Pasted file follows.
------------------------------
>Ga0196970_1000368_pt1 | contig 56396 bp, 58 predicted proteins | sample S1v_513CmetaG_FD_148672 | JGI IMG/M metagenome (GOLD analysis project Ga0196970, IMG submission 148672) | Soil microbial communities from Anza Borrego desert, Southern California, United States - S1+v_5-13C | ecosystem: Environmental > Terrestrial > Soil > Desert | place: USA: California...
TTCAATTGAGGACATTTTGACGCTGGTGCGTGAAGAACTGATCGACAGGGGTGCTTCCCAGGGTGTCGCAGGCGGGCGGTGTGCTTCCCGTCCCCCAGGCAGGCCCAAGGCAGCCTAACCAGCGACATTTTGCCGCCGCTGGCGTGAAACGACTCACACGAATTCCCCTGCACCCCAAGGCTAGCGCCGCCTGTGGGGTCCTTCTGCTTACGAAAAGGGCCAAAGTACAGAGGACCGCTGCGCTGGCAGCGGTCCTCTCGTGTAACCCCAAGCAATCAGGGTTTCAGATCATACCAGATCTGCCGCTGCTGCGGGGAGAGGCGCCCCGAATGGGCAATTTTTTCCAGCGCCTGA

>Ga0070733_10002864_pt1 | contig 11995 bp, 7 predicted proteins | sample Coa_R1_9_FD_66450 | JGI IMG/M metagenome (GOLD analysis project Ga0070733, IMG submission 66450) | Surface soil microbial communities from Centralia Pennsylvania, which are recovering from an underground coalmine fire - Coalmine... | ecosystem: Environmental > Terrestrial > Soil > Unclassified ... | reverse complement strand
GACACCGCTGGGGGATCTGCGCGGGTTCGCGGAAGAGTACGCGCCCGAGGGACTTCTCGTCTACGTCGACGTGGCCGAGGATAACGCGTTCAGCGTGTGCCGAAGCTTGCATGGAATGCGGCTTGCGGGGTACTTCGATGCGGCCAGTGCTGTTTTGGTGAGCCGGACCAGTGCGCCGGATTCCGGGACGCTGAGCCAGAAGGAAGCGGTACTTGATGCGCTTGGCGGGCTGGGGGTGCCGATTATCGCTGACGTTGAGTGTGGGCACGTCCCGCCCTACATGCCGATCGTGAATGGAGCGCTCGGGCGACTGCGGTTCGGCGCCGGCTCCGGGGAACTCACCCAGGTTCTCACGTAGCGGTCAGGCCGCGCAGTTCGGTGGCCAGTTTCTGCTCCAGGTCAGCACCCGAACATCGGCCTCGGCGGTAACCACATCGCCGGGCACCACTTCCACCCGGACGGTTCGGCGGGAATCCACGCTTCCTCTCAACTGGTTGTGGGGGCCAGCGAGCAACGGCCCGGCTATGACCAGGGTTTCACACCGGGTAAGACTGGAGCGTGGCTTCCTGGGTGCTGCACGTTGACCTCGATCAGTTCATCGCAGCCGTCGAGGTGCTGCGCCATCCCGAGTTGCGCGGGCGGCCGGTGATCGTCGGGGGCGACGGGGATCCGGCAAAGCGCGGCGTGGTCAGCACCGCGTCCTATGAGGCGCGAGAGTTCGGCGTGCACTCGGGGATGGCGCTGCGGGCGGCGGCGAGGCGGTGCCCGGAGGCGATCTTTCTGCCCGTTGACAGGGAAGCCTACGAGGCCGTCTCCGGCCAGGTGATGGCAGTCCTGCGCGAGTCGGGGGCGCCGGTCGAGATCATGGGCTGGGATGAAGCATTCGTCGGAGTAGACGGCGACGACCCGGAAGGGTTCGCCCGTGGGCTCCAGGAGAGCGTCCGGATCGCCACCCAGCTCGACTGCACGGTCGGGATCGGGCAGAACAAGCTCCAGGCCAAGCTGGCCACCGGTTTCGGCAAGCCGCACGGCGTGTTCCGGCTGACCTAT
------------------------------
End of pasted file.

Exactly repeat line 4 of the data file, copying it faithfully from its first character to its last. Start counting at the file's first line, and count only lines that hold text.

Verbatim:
GACACCGCTGGGGGATCTGCGCGGGTTCGCGGAAGAGTACGCGCCCGAGGGACTTCTCGTCTACGTCGACGTGGCCGAGGATAACGCGTTCAGCGTGTGCCGAAGCTTGCATGGAATGCGGCTTGCGGGGTACTTCGATGCGGCCAGTGCTGTTTTGGTGAGCCGGACCAGTGCGCCGGATTCCGGGACGCTGAGCCAGAAGGAAGCGGTACTTGATGCGCTTGGCGGGCTGGGGGTGCCGATTATCGCTGACGTTGAGTGTGGGCACGTCCCGCCCTACATGCCGATCGTGAATGGAGCGCTCGGGCGACTGCGGTTCGGCGCCGGCTCCGGGGAACTCACCCAGGTTCTCACGTAGCGGTCAGGCCGCGCAGTTCGGTGGCCAGTTTCTGCTCCAGGTCAGCACCCGAACATCGGCCTCGGCGGTAACCACATCGCCGGGCACCACTTCCACCCGGACGGTTCGGCGGGAATCCACGCTTCCTCTCAACTGGTTGTGGGGGCCAGCGAGCAACGGCCCGGCTATGACCAGGGTTTCACACCGGGTAAGACTGGAGCGTGGCTTCCTGGGTGCTGCACGTTGACCTCGATCAGTTCATCGCAGCCGTCGAGGTGCTGCGCCATCCCGAGTTGCGCGGGCGGCCGGTGATCGTCGGGGGCGACGGGGATCCGGCAAAGCGCGGCGTGGTCAGCACCGCGTCCTATGAGGCGCGAGAGTTCGGCGTGCACTCGGGGATGGCGCTGCGGGCGGCGGCGAGGCGGTGCCCGGAGGCGATCTTTCTGCCCGTTGACAGGGAAGCCTACGAGGCCGTCTCCGGCCAGGTGATGGCAGTCCTGCGCGAGTCGGGGGCGCCGGTCGAGATCATGGGCTGGGATGAAGCATTCGTCGGAGTAGACGGCGACGACCCGGAAGGGTTCGCCCGTGGGCTCCAGGAGAGCGTCCGGATCGCCACCCAGCTCGACTGCACGGTCGGGATCGGGCAGAACAAGCTCCAGGCCAAGCTGGCCACCGGTTTCGGCAAGCCGCACGGCGTGTTCCGGCTGACCTAT